Periodic Chlorination is the first step in guaranteeing that your well water is safe for your family. But not many people chlorinate their home water system because they just don't know how or never knew how important it is. SC-DHEC recommends that you chlorinate your home water system at least once each year to safeguard against contamination by harmful bacteria. Chlorinating your water system also prevents mineral buildup and even algae growth that is common in home water systems without chlorinated municipal water. We custom build each chlorinator to give you a quick and easy way to chlorinate your home water system and we do this for an affordable price. Deep wells and shallow wells are chlorinated differently.

View more detailed information on how this is done and to see other examples.

** Ideally, you want to install this chlorinator to use on a periodic basis in combination with a whole-house U/V system for final protection against bacteriological contamination.

Ultraviolet Light Disinfection Now With Carbon Filtration!

HydroSafe Water Filtration and U/V disinfection system!


The Watts Hydro-Safe filtration system is an excellent choice for your home if your well water doesn't require iron or sulfur removal or if you want to add U/V protection to you drinking water. The Hydro-Safe unit is a 3-step filtration system that has:

  1. A .02 micron replaceable cartridge filter that is rated for cyst reduction and removal of sub-micron particles.
  2. An ultra-fine activated carbon powder added to the cartridge filter to improve taste, odor, and clarity.
  3. A stainless steel U/V chamber with a 254 nanometer U/V lamp that destroys bacteria, viruses, and other harmful microorganisms.






We're proud to be the EXCLUSIVE Watts® dealer
for the South Carolina Lowcountry.

If chlorination is the first step in guaranteeing the safety of your well water then U/V protection is the last.

The Watts® WUV-12 (110 or 220 volt) disinfection system is compact and has a substantial flow rate of 12 gallons per minute. It effectively kills any harmful bacteria that could infect your home water system and requires minimal servicing which takes just a few minutes and can be done by the homeowner. It’s reassuring to know that your drinking water is U/V protected and safe for your family. We install this system for a very affordable price.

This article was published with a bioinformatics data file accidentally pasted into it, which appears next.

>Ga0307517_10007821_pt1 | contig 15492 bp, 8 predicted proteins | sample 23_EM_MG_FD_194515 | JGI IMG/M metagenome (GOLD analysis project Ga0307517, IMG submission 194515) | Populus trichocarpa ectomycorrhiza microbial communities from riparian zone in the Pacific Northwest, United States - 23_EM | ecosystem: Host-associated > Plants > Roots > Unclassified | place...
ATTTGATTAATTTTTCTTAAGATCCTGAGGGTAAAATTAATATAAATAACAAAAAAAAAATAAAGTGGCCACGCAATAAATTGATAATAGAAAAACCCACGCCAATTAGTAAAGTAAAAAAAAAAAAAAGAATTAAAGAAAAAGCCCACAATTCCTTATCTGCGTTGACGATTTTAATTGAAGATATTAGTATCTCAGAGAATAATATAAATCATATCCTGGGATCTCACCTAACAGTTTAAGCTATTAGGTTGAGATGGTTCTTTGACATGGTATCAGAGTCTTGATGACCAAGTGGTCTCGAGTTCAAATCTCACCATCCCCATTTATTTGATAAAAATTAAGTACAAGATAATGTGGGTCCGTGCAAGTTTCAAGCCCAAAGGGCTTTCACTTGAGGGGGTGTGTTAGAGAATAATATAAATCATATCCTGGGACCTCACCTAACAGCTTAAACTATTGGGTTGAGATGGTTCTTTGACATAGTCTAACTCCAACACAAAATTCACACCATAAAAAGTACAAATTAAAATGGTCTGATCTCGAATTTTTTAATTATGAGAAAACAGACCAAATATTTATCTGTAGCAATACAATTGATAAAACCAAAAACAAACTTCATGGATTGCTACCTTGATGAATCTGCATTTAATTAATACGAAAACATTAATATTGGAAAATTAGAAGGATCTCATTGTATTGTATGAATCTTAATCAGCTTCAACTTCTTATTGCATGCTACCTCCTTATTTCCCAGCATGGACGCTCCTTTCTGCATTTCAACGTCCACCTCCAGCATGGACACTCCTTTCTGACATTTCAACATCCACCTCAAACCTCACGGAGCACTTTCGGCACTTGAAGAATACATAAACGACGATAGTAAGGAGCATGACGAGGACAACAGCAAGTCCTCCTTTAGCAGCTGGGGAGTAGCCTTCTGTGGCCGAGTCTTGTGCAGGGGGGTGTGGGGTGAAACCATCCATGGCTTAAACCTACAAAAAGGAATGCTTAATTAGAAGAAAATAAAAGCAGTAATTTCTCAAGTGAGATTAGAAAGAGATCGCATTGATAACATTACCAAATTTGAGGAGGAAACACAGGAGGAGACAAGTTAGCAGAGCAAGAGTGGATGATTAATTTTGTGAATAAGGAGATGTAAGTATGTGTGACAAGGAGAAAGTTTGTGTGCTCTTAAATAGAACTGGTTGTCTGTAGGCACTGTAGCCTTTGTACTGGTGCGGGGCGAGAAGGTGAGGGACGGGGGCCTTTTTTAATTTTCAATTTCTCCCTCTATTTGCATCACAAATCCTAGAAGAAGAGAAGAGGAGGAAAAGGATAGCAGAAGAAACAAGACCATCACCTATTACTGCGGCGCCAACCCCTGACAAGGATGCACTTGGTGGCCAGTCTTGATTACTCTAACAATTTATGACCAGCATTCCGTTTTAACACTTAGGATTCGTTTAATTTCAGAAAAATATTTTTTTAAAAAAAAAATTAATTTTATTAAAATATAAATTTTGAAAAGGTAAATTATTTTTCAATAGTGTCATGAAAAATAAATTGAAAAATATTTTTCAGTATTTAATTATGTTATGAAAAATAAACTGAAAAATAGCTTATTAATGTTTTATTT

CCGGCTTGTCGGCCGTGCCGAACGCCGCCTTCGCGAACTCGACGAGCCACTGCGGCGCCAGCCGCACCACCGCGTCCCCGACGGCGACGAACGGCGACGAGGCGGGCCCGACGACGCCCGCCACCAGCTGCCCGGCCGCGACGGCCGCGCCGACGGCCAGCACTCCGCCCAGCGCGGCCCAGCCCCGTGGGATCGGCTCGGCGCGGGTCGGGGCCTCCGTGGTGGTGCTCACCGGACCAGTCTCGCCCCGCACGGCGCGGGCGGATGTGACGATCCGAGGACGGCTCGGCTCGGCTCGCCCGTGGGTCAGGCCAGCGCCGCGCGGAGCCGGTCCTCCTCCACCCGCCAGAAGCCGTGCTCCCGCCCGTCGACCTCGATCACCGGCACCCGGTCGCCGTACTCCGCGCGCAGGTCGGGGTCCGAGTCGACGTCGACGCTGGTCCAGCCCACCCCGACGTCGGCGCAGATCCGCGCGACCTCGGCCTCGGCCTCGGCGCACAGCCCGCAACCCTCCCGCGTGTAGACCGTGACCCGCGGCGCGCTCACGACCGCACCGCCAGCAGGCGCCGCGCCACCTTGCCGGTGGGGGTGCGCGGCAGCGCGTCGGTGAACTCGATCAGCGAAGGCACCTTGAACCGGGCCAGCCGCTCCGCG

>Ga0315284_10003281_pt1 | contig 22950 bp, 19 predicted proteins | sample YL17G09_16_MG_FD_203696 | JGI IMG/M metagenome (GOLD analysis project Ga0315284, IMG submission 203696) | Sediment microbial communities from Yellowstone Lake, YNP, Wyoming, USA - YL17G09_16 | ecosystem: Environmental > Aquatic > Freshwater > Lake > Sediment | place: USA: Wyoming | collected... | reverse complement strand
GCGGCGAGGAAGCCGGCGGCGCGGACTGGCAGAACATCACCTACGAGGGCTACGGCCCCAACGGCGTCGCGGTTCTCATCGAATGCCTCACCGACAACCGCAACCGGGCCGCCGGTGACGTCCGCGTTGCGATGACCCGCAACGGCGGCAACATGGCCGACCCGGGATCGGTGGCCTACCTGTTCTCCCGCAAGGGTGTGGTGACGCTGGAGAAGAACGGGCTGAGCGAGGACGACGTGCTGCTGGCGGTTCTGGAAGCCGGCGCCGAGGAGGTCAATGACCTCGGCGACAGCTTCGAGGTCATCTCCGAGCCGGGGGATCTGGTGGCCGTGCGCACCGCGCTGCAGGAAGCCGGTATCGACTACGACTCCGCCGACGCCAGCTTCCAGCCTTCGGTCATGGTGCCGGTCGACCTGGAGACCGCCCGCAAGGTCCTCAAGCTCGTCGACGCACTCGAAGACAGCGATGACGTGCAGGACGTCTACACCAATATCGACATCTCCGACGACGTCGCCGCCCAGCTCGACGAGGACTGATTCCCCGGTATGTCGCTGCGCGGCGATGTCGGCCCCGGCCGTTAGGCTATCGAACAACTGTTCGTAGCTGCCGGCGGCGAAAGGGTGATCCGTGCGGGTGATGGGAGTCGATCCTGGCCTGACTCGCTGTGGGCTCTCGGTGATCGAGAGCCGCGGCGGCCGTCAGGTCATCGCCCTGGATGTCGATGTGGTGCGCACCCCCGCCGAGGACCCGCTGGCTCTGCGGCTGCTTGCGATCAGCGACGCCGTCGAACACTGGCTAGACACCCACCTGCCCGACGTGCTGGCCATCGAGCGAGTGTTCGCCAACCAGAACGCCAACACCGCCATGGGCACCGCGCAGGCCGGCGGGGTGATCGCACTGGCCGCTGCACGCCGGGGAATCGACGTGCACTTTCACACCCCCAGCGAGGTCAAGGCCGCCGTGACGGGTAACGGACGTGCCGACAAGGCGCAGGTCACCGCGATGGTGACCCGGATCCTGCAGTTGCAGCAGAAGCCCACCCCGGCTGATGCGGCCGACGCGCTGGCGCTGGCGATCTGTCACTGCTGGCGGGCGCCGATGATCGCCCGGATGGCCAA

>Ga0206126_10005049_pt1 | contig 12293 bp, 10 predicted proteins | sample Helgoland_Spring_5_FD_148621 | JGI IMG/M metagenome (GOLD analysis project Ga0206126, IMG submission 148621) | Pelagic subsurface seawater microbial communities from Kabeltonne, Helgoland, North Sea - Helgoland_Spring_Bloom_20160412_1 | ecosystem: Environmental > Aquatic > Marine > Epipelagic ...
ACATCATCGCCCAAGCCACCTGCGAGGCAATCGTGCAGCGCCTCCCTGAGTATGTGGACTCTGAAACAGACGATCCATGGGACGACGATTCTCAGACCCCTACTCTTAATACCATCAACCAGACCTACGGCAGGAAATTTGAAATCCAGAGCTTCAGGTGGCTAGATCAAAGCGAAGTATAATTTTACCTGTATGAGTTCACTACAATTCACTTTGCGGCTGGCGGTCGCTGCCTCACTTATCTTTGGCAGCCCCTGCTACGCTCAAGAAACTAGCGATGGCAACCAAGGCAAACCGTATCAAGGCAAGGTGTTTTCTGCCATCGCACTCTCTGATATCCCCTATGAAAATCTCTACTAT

View one of our installations and read a more detailed explanation of how it works.

Links to Product Brochures

Watts Logo Watts Water Quality Products (home page)
R40x40 Whole House Reverse Osmosisi R-4x40 Whole House Reverse Osmosis Unit [pdf]
WUV-12 Whole House U/V Disinfectant System WUV-12 Whole House U/V Disinfectant System [pdf]
Hydro-Safe Carbon Filter / U/V Disinfectant System Hydro-Safe Carbon Filter / U/V Disinfectant System [pdf]
 NF-10 / W100-F Media Filter for Iron and Sulfur NF-10 / W100-F Media Filter for Iron and Sulfur [pdf]
Chlorinator Material Safety Data Sheet for CHLORINE TABLETS used in our chlorinators [pdf]

Pump Manufacturers

Goulds Pumps Gould's Pumps – ITT (home page) - We have been a Gould's Dealer for over 15 years.
Schaefer Versajet Pumps Schaefer VersaJet Pump Data Sheet - We have been a Franklin Electric/Schaefer Pumps Certified Contractor since 2008.

Legend Series Submersible Pump Data Sheet
Koshin America Koshin America Pumps - We are an authorized factory dealer for this fantastic line of industrial pumps. Read more about them at their web site or in the Products section of this site. I can order one of these for you at an excellent price.

Links to Affiliates and Organizations

Goulds Professional Dealer's Association Logo Gould's Professional Dealer's Association - We have been a GPDA member for over 15 years.

Watch a short video about the GPDA dealers.
WaterFurnace Logo

Learn about geo-thermal heating and cooling at - We are WaterFurnace® trained
Fusion© technologists.

South Carolina Ground Water Association

South Carolina Ground Water Association has some very helpful information about water wells, Frequently Asked Questions, and links to other sites. We are a member of SCGWA.

Helpful Sites

Easy Street Electronics Easy Street Electronics - Order wireless remote On/Off Switches here.

Wireless remote switches can also be purchased at Lowes, and Home Depot.

Walmart wireless switches

Walmart - Sells these wireless switches so you don't have to go out to the pumphouse to cut the light off. Order online only. I've purchased good ones from the store also.


heat strips

Lowes - You can get these heat strips at Lowes, Walmart, and Home Depot to wrap around the pump and to insulate pipes with.


Lowes storage cabinetLowes sells outdoor storage cabinets that work well as small pump houses. If you have one in advance we will install it at NO CHARGE for you.



CVS Pharmacy

Never Scrub Toilet ChlorinatorsCVS – NeverScrub Toilet Chlorinators
These are great. I use them at my home. We don’t want chlorine in our whole house but it is helpful to have chlorine in the toilet tank and bowl. These are easy to install and last a fairly long time. They don’t turn the water blue and that’s good. CVS does a good job getting them to you. Be sure to order 1 kit for each toilet and a bunch of refills to save on shipping.